Jekyll2023-12-30T13:06:34-08:00https://indylab.org/feed/publications.xmlIntelligent Dynamics Lab | PublicationsSelective Perception: Learning Concise State Descriptions for Language Model Actors2023-12-15T00:00:00-08:002023-12-15T00:00:00-08:00https://indylab.org/pub/Nottingham2023BLINDER<p>It is increasingly common for large language models (LLMs) to be applied as actors in sequential decision making problems in embodied domains such as robotics and games, due to their general world knowledge and planning abilities. However, LLMs are not natively trained for embodied decision making problems, and expressing complex state spaces in text is non-trivial. Exhaustively describing high-dimensional states leads to prohibitive inference costs and impaired task performance due to distracting or irrelevant information. Previous LLM actors avoid the issue by relying on hand-engineered, task-specific protocols to determine which features to communicate about a state and which to leave out. In this work, we propose BLINDER (Brief Language INputs for DEcision-making Responses), a method for learning to select concise and helpful sets of state features for LLM actors. BLINDER learns a value function for task-conditioned state descriptions that approximates the likelihood that a state description will result in optimal actions. We evaluate BLINDER on the challenging video game NetHack and a real-world robotic manipulation task. We find that we are able to reduce the length of state descriptions by 87% and 99% on NetHack and robotic manipulation tasks respectively. BLINDER also improves task success rates by 158% and 54% on those same tasks and generalizes to LLM actors of various size and quality.</p>It is increasingly common for large language models (LLMs) to be applied as actors in sequential decision making problems in embodied domains such as robotics and games, due to their general world knowledge and planning abilities. However, LLMs are not natively trained for embodied decision making problems, and expressing complex state spaces in text is non-trivial. Exhaustively describing high-dimensional states leads to prohibitive inference costs and impaired task performance due to distracting or irrelevant information. Previous LLM actors avoid the issue by relying on hand-engineered, task-specific protocols to determine which features to communicate about a state and which to leave out. In this work, we propose BLINDER (Brief Language INputs for DEcision-making Responses), a method for learning to select concise and helpful sets of state features for LLM actors. BLINDER learns a value function for task-conditioned state descriptions that approximates the likelihood that a state description will result in optimal actions. We evaluate BLINDER on the challenging video game NetHack and a real-world robotic manipulation task. We find that we are able to reduce the length of state descriptions by 87% and 99% on NetHack and robotic manipulation tasks respectively. BLINDER also improves task success rates by 158% and 54% on those same tasks and generalizes to LLM actors of various size and quality.Do Embodied Agents Dream of Pixelated Sheep?: Embodied Decision Making using Language Guided World Modelling2023-07-27T00:00:00-07:002023-07-27T00:00:00-07:00https://indylab.org/pub/Nottingham2023DECKARD<p>Reinforcement learning (RL) agents typically learn tabula rasa, without prior knowledge of the world. However, if initialized with knowledge of high-level subgoals and transitions between subgoals, RL agents could utilize this Abstract World Model (AWM) for planning and exploration. We propose using few-shot large language models (LLMs) to hypothesize an AWM, that will be verified through world experience, to improve sample efficiency of RL agents. Our DECKARD agent applies LLM-guided exploration to item crafting in Minecraft in two phases: (1) the Dream phase where the agent uses an LLM to decompose a task into a sequence of subgoals, the hypothesized AWM; and (2) the Wake phase where the agent learns a modular policy for each subgoal and verifies or corrects the hypothesized AWM. Our method of hypothesizing an AWM with LLMs and then verifying the AWM based on agent experience not only increases sample efficiency over contemporary methods by an order of magnitude but is also robust to and corrects errors in the LLM, successfully blending noisy internet-scale information from LLMs with knowledge grounded in environment dynamics.</p>Reinforcement learning (RL) agents typically learn tabula rasa, without prior knowledge of the world. However, if initialized with knowledge of high-level subgoals and transitions between subgoals, RL agents could utilize this Abstract World Model (AWM) for planning and exploration. We propose using few-shot large language models (LLMs) to hypothesize an AWM, that will be verified through world experience, to improve sample efficiency of RL agents. Our DECKARD agent applies LLM-guided exploration to item crafting in Minecraft in two phases: (1) the Dream phase where the agent uses an LLM to decompose a task into a sequence of subgoals, the hypothesized AWM; and (2) the Wake phase where the agent learns a modular policy for each subgoal and verifies or corrects the hypothesized AWM. Our method of hypothesizing an AWM with LLMs and then verifying the AWM based on agent experience not only increases sample efficiency over contemporary methods by an order of magnitude but is also robust to and corrects errors in the LLM, successfully blending noisy internet-scale information from LLMs with knowledge grounded in environment dynamics.Learning to Design Analog Circuits to Meet Threshold Specifications2023-07-27T00:00:00-07:002023-07-27T00:00:00-07:00https://indylab.org/pub/Krylov2023Circuits<p>Automated design of analog and radio-frequency circuits using supervised or reinforcement learning from simulation data has recently been studied as an alternative to manual expert design. It is straightforward for a design agent to learn an inverse function from desired performance metrics to circuit parameters. However, it is more common for a user to have threshold performance criteria rather than an exact target vector of feasible performance measures. In this work, we propose a method for generating from simulation data a dataset on which a system can be trained via supervised learning to design circuits to meet threshold specifications. We moreover perform the to-date most extensive evaluation of automated analog circuit design, including experimenting in a significantly more diverse set of circuits than in prior work, covering linear, nonlinear, and autonomous circuit configurations, and show that our method consistently reaches success rate better than 90% at 5% error margin, while also improving data efficiency by upward of an order of magnitude. A demo of this system is available at <circuits.streamlit.app>.</circuits.streamlit.app></p>Automated design of analog and radio-frequency circuits using supervised or reinforcement learning from simulation data has recently been studied as an alternative to manual expert design. It is straightforward for a design agent to learn an inverse function from desired performance metrics to circuit parameters. However, it is more common for a user to have threshold performance criteria rather than an exact target vector of feasible performance measures. In this work, we propose a method for generating from simulation data a dataset on which a system can be trained via supervised learning to design circuits to meet threshold specifications. We moreover perform the to-date most extensive evaluation of automated analog circuit design, including experimenting in a significantly more diverse set of circuits than in prior work, covering linear, nonlinear, and autonomous circuit configurations, and show that our method consistently reaches success rate better than 90% at 5% error margin, while also improving data efficiency by upward of an order of magnitude. A demo of this system is available at .Feasible Adversarial Robust Reinforcement Learning for Underspecified Environments2022-12-09T00:00:00-08:002022-12-09T00:00:00-08:00https://indylab.org/pub/Lanier2022FARR<p>Robust reinforcement learning (RL) considers the problem of learning policies that perform well in the worst case among a set of possible environment parameter values. In real-world environments, choosing the set of possible values for robust RL can be a difficult task. When that set is specified too narrowly, the agent will be left vulnerable to reasonable parameter values unaccounted for. When specified too broadly, the agent will be too cautious. In this paper, we propose Feasible Adversarial Robust RL (FARR), a novel problem formulation and objective for automatically determining the set of environment parameter values over which to be robust. FARR implicitly defines the set of feasible parameter values as those on which an agent could achieve a benchmark reward given enough training resources. By formulating this problem as a two-player zero-sum game, optimizing the FARR objective jointly produces an adversarial distribution over parameter values with feasible support and a policy robust over this feasible parameter set. We demonstrate that approximate Nash equilibria for this objective can be found using a variation of the PSRO algorithm. Furthermore, we show that an optimal agent trained with FARR is more robust to feasible adversarial parameter selection than with existing minimax, domain-randomization, and regret objectives in a parameterized gridworld and three MuJoCo control environments.</p>Robust reinforcement learning (RL) considers the problem of learning policies that perform well in the worst case among a set of possible environment parameter values. In real-world environments, choosing the set of possible values for robust RL can be a difficult task. When that set is specified too narrowly, the agent will be left vulnerable to reasonable parameter values unaccounted for. When specified too broadly, the agent will be too cautious. In this paper, we propose Feasible Adversarial Robust RL (FARR), a novel problem formulation and objective for automatically determining the set of environment parameter values over which to be robust. FARR implicitly defines the set of feasible parameter values as those on which an agent could achieve a benchmark reward given enough training resources. By formulating this problem as a two-player zero-sum game, optimizing the FARR objective jointly produces an adversarial distribution over parameter values with feasible support and a policy robust over this feasible parameter set. We demonstrate that approximate Nash equilibria for this objective can be found using a variation of the PSRO algorithm. Furthermore, we show that an optimal agent trained with FARR is more robust to feasible adversarial parameter selection than with existing minimax, domain-randomization, and regret objectives in a parameterized gridworld and three MuJoCo control environments.Reducing Variance in Temporal-Difference Value Estimation via Ensemble of Deep Networks2022-07-21T00:00:00-07:002022-07-21T00:00:00-07:00https://indylab.org/pub/Liang2022MeanQ<p>In temporal-difference reinforcement learning algorithms, variance in value estimation can cause instability and overestimation of the maximal target value. Many algorithms have been proposed to reduce overestimation, including several recent ensemble methods, however none have shown success in sample-efficient learning through addressing estimation variance as the root cause of overestimation. In this paper, we propose MeanQ, a simple ensemble method that estimates target values as ensemble means. Despite its simplicity, MeanQ shows remarkable sample efficiency in experiments on the Atari Learning Environment benchmark. Importantly, we find that an ensemble of size 5 sufficiently reduces estimation variance to obviate the lagging target network, eliminating it as a source of bias and further gaining sample efficiency. We justify intuitively and empirically the design choices in MeanQ, including the necessity of independent experience sampling. On a set of 26 benchmark Atari environments, MeanQ outperforms all tested baselines, including the best available baseline, SUNRISE, at 100K interaction steps in 16/26 environments, and by 68% on average. MeanQ also outperforms Rainbow DQN at 500K steps in 21/26 environments, and by 49% on average, and achieves average human-level performance using 200K (±100K) interaction steps. Our implementation is available at <a href="https://github.com/indylab/MeanQ">https://github.com/indylab/MeanQ</a>.</p>In temporal-difference reinforcement learning algorithms, variance in value estimation can cause instability and overestimation of the maximal target value. Many algorithms have been proposed to reduce overestimation, including several recent ensemble methods, however none have shown success in sample-efficient learning through addressing estimation variance as the root cause of overestimation. In this paper, we propose MeanQ, a simple ensemble method that estimates target values as ensemble means. Despite its simplicity, MeanQ shows remarkable sample efficiency in experiments on the Atari Learning Environment benchmark. Importantly, we find that an ensemble of size 5 sufficiently reduces estimation variance to obviate the lagging target network, eliminating it as a source of bias and further gaining sample efficiency. We justify intuitively and empirically the design choices in MeanQ, including the necessity of independent experience sampling. On a set of 26 benchmark Atari environments, MeanQ outperforms all tested baselines, including the best available baseline, SUNRISE, at 100K interaction steps in 16/26 environments, and by 68% on average. MeanQ also outperforms Rainbow DQN at 500K steps in 21/26 environments, and by 49% on average, and achieves average human-level performance using 200K (±100K) interaction steps. Our implementation is available at https://github.com/indylab/MeanQ.Learning to Query Internet Text for Informing Reinforcement Learning Agents2022-06-09T00:00:00-07:002022-06-09T00:00:00-07:00https://indylab.org/pub/Nottingham2022Query<p>Generalization to out of distribution tasks in reinforcement learning is a challenging problem. One successful approach improves generalization by conditioning policies on task or environment descriptions that provide information about the current transition or reward functions. Previously, these descriptions were often expressed as generated or crowd sourced text. In this work, we begin to tackle the problem of extracting useful information from natural language found in the wild (e.g. internet forums, documentation, and wikis). These natural, pre-existing sources are especially challenging, noisy, and large and present novel challenges compared to previous approaches. We propose to address these challenges by training reinforcement learning agents to learn to query these sources as a human would, and we experiment with how and when an agent should query. To address the how, we demonstrate that pretrained QA models perform well at executing zero-shot queries in our target domain. Using information retrieved by a QA model, we train an agent to learn when it should execute queries. We show that our method correctly learns to execute queries to maximize reward in a reinforcement learning setting.</p>Generalization to out of distribution tasks in reinforcement learning is a challenging problem. One successful approach improves generalization by conditioning policies on task or environment descriptions that provide information about the current transition or reward functions. Previously, these descriptions were often expressed as generated or crowd sourced text. In this work, we begin to tackle the problem of extracting useful information from natural language found in the wild (e.g. internet forums, documentation, and wikis). These natural, pre-existing sources are especially challenging, noisy, and large and present novel challenges compared to previous approaches. We propose to address these challenges by training reinforcement learning agents to learn to query these sources as a human would, and we experiment with how and when an agent should query. To address the how, we demonstrate that pretrained QA models perform well at executing zero-shot queries in our target domain. Using information retrieved by a QA model, we train an agent to learn when it should execute queries. We show that our method correctly learns to execute queries to maximize reward in a reinforcement learning setting.Independent Natural Policy Gradient Always Converges in Markov Potential Games2022-03-28T00:00:00-07:002022-03-28T00:00:00-07:00https://indylab.org/pub/Fox2022MPG<p>Natural policy gradient has emerged as one of the most successful algorithms for computing optimal policies in challenging Reinforcement Learning (RL) tasks, but very little was known about its convergence properties until recently. The picture becomes more blurry when it comes to multi-agent RL (MARL), where only few works have theoretical guarantees for convergence to Nash policies. In this paper, we focus on a particular class of multi-agent stochastic games called Markov Potential Games and prove that Independent Natural Policy Gradient always converges using constant learning rates. The proof deviates from existing approaches and overcomes the challenge that Markov potential Games do not have unique optimal values (as single-agent settings exhibit), leading different initializations to different limit point values. We complement our theoretical results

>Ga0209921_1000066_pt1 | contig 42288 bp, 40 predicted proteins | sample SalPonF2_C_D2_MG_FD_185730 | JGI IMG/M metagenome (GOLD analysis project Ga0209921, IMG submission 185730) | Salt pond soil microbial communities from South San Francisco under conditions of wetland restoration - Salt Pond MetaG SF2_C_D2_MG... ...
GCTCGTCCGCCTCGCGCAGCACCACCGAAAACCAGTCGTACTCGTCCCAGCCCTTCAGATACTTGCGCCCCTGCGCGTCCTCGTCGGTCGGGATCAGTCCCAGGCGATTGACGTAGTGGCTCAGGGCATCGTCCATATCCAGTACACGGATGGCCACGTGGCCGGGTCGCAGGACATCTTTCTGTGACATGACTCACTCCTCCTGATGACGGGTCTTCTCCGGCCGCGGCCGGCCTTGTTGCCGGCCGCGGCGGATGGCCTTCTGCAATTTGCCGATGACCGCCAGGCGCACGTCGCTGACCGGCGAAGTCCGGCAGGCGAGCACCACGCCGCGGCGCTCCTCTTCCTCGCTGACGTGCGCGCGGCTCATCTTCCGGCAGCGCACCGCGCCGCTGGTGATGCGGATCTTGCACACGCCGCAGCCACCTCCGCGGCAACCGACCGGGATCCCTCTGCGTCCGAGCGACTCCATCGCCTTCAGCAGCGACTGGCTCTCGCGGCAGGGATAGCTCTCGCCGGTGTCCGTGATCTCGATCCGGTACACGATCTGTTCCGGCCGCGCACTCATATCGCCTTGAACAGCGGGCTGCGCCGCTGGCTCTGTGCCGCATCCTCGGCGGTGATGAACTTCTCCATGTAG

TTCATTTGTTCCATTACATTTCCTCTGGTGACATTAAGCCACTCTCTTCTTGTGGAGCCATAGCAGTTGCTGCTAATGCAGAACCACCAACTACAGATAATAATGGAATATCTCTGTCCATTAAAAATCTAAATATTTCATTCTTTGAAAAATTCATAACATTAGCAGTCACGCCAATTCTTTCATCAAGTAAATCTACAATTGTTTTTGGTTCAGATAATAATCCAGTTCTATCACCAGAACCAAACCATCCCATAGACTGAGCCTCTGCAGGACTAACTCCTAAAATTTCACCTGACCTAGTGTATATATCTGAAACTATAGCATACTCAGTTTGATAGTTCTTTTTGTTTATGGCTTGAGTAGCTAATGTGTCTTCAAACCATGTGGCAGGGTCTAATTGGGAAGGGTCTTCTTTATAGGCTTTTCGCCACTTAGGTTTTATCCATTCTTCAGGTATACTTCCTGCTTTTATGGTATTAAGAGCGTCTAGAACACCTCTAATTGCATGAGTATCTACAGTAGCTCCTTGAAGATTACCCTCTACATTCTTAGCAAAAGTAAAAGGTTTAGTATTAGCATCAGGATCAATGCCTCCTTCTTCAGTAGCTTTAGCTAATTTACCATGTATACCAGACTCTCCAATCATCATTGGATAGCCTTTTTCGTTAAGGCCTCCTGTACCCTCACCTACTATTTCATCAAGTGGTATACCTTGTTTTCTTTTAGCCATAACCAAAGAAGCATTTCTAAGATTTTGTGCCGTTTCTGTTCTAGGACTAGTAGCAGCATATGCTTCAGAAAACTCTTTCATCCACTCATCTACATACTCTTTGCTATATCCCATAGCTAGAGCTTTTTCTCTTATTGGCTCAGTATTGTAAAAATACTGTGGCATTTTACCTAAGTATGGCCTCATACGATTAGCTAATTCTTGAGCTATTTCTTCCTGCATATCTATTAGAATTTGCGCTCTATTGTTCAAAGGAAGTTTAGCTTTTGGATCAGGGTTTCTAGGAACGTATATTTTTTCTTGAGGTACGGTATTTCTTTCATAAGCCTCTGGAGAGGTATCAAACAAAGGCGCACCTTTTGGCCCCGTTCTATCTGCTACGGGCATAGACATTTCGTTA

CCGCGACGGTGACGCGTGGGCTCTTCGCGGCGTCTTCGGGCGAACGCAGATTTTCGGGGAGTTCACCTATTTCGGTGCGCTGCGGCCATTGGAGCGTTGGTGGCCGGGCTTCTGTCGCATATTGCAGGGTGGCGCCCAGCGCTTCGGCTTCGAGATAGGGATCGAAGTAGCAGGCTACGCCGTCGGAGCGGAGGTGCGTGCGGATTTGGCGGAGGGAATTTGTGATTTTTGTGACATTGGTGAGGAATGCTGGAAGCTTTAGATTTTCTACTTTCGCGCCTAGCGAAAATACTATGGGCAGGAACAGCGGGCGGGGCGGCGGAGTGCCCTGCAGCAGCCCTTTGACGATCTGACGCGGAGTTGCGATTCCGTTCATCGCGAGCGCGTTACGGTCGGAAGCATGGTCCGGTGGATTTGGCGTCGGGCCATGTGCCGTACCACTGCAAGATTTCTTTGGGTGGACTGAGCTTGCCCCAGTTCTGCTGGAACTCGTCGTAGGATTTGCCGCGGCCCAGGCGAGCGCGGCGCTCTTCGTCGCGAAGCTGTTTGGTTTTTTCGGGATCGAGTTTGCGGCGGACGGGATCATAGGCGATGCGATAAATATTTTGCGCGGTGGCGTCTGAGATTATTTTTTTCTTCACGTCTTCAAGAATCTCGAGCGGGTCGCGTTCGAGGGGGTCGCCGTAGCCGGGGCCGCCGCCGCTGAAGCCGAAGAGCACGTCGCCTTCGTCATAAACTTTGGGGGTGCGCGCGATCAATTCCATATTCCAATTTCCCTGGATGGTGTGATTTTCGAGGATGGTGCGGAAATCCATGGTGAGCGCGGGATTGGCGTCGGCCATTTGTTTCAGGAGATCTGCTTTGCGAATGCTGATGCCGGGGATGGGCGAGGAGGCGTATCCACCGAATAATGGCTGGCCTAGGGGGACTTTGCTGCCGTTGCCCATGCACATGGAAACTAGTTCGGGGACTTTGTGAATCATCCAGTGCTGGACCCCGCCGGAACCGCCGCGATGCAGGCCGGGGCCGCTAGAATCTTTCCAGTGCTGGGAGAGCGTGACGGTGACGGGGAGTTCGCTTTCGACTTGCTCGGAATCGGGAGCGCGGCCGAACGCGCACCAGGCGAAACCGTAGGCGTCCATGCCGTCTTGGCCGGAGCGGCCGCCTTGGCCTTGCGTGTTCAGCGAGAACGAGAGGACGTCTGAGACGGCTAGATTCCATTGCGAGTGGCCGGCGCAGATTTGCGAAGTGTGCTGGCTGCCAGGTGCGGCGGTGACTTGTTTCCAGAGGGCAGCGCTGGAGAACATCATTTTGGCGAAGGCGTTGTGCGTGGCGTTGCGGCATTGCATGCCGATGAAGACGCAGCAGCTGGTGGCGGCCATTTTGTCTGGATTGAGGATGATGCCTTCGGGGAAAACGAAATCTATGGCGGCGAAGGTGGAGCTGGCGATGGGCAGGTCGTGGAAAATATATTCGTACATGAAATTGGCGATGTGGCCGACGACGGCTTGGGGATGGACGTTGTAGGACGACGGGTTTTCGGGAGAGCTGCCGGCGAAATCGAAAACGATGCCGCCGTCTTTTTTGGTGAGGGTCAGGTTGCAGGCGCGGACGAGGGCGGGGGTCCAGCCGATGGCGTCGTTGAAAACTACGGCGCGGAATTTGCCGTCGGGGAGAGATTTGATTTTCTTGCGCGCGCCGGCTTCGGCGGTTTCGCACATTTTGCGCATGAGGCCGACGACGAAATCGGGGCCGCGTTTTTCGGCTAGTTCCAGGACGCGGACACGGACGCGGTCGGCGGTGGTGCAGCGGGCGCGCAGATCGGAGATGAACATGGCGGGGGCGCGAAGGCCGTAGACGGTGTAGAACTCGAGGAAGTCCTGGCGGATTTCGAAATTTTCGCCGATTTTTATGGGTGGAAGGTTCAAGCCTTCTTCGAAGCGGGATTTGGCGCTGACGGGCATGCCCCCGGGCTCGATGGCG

with experiments that indicate that Natural Policy Gradient outperforms Policy Gradient in multi-state congestion games.</p>Natural policy gradient has emerged as one of the most successful algorithms for computing optimal policies in challenging Reinforcement Learning (RL) tasks, but very little was known about its convergence properties until recently. The picture becomes more blurry when it comes to multi-agent RL (MARL), where only few works have theoretical guarantees for convergence to Nash policies. In this paper, we focus on a particular class of multi-agent stochastic games called Markov Potential Games and prove that Independent Natural Policy Gradient always converges using constant learning rates. The proof deviates from existing approaches and overcomes the challenge that Markov potential Games do not have unique optimal values (as single-agent settings exhibit), leading different initializations to different limit point values. We complement our theoretical results with experiments that indicate that Natural Policy Gradient outperforms Policy Gradient in multi-state congestion games.Anytime PSRO for Two-Player Zero-Sum Games2022-02-28T00:00:00-08:002022-02-28T00:00:00-08:00https://indylab.org/pub/McAleer2022APSRO<p>Policy space response oracles (PSRO) is a multi-agent reinforcement learning algorithm that has achieved state-of-the-art performance in very large two-player zero-sum games. PSRO is based on the tabular double oracle (DO) method, an algorithm that is guaranteed to converge to a Nash equilibrium, but may increase exploitability from one iteration to the next. We propose anytime double oracle (ADO), a tabular double oracle algorithm for 2-player zero-sum games that is guaranteed to converge to a Nash equilibrium while decreasing exploitability from one iteration to the next. Unlike DO, in which the restricted distribution is based on the restricted game formed by each player’s strategy sets, ADO finds the restricted distribution for each player that minimizes its exploitability against any policy in the full, unrestricted game. We also propose a method of finding this restricted distribution via a no-regret algorithm updated against best responses, called RM-BR DO. Finally, we propose anytime PSRO (APSRO), a version of ADO that calculates best responses via reinforcement learning. In experiments on Leduc poker and random normal form games, we show that our methods achieve far lower exploitability than DO and PSRO and decrease exploitability monotonically.</p>Policy space response oracles (PSRO) is a multi-agent reinforcement learning algorithm that has achieved state-of-the-art performance in very large two-player zero-sum games. PSRO is based on the tabular double oracle (DO) method, an algorithm that is guaranteed to converge to a Nash equilibrium, but may increase exploitability from one iteration to the next. We propose anytime double oracle (ADO), a tabular double oracle algorithm for 2-player zero-sum games that is guaranteed to converge to a Nash equilibrium while decreasing exploitability from one iteration to the next. Unlike DO, in which the restricted distribution is based on the restricted game formed by each player’s strategy sets, ADO finds the restricted distribution for each player that minimizes its exploitability against any policy in the full, unrestricted game. We also propose a method of finding this restricted distribution via a no-regret algorithm updated against best responses, called RM-BR DO. Finally, we propose anytime PSRO (APSRO), a version of ADO that calculates best responses via reinforcement learning. In experiments on Leduc poker and random normal form games, we show that our methods achieve far lower exploitability than DO and PSRO and decrease exploitability monotonically.Temporal-Difference Value Estimation via Uncertainty-Guided Soft Updates2021-12-13T03:00:00-08:002021-12-13T03:00:00-08:00https://indylab.org/pub/Liang2021UQL<p>Temporal-Difference (TD) learning methods, such as Q-Learning, have proven effective at learning a policy to perform control tasks. One issue with methods like Q-Learning is that the value update introduces bias when predicting the TD target of a unfamiliar state. Estimation noise becomes a bias after the max operator in the policy improvement step, and carries over to value estimations of other states, causing Q-Learning to overestimate the Q value. Algorithms like Soft Q-Learning (SQL) introduce the notion of a soft-greedy policy, which reduces the estimation bias via soft updates in early stages of training. However, the inverse temperature β that controls the softness of an update is usually set by a hand-designed heuristic, which can be inaccurate at capturing the uncertainty in the target estimate. Under the belief that β is closely related to the (state dependent) model uncertainty, Entropy Regularized Q-Learning (EQL) further introduces a principled scheduling of β by maintaining a collection of the model parameters that characterizes model uncertainty. In this paper, we present Unbiased Soft Q-Learning (UQL), which extends the work of EQL from two action, finite state spaces to multi-action, infinite state space Markov Decision Processes. We also provide a principled numerical scheduling of β, extended from SQL and using model uncertainty, during the optimization process. We show the theoretical guarantees and the effectiveness of this update method in experiments on several discrete control environments.</p>Temporal-Difference (TD) learning methods, such as Q-Learning, have proven effective at learning a policy to perform control tasks. One issue with methods like Q-Learning is that the value update introduces bias when predicting the TD target of a unfamiliar state. Estimation noise becomes a bias after the max operator in the policy improvement step, and carries over to value estimations of other states, causing Q-Learning to overestimate the Q value. Algorithms like Soft Q-Learning (SQL) introduce the notion of a soft-greedy policy, which reduces the estimation bias via soft updates in early stages of training. However, the inverse temperature β that controls the softness of an update is usually set by a hand-designed heuristic, which can be inaccurate at capturing the uncertainty in the target estimate. Under the belief that β is closely related to the (state dependent) model uncertainty, Entropy Regularized Q-Learning (EQL) further introduces a principled scheduling of β by maintaining a collection of the model parameters that characterizes model uncertainty. In this paper, we present Unbiased Soft Q-Learning (UQL), which extends the work of EQL from two action, finite state spaces to multi-action, infinite state space Markov Decision Processes. We also provide a principled numerical scheduling of β, extended from SQL and using model uncertainty, during the optimization process. We show the theoretical guarantees and the effectiveness of this update method in experiments on several discrete control environments.Count-Based Temperature Scheduling for Maximum Entropy Reinforcement Learning2021-12-13T02:00:00-08:002021-12-13T02:00:00-08:00https://indylab.org/pub/Hu2021CBSQL<p>Maximum Entropy Reinforcement Learning (MaxEnt RL) algorithms such as Soft Q-Learning (SQL) and Soft Actor-Critic trade off reward and policy entropy, which has the potential to improve training stability and robustness. Most MaxEnt RL methods, however, use a constant tradeoff coefficient (temperature), contrary to the intuition that the temperature should be high early in training to avoid overfitting to noisy value estimates and decrease later in training as we increasingly trust high value estimates to truly lead to good rewards. Moreover, our confidence in value estimates is state-dependent, increasing every time we use more evidence to update an estimate. In this paper, we present a simple state-based temperature scheduling approach, and instantiate it for SQL as Count-Based Soft Q-Learning (CBSQL). We evaluate our approach on a toy domain as well as in several Atari 2600 domains and show promising results.</p>Maximum Entropy Reinforcement Learning (MaxEnt RL) algorithms such as Soft Q-Learning (SQL) and Soft Actor-Critic trade off reward and policy entropy, which has the potential to improve training stability and robustness. Most MaxEnt RL methods, however, use a constant tradeoff coefficient (temperature), contrary to the intuition that the temperature should be high early in training to avoid overfitting to noisy value estimates and decrease later in training as we increasingly trust high value estimates to truly lead to good rewards. Moreover, our confidence in value estimates is state-dependent, increasing every time we use more evidence to update an estimate. In this paper, we present a simple state-based temperature scheduling approach, and instantiate it for SQL as Count-Based Soft Q-Learning (CBSQL). We evaluate our approach on a toy domain as well as in several Atari 2600 domains and show promising results.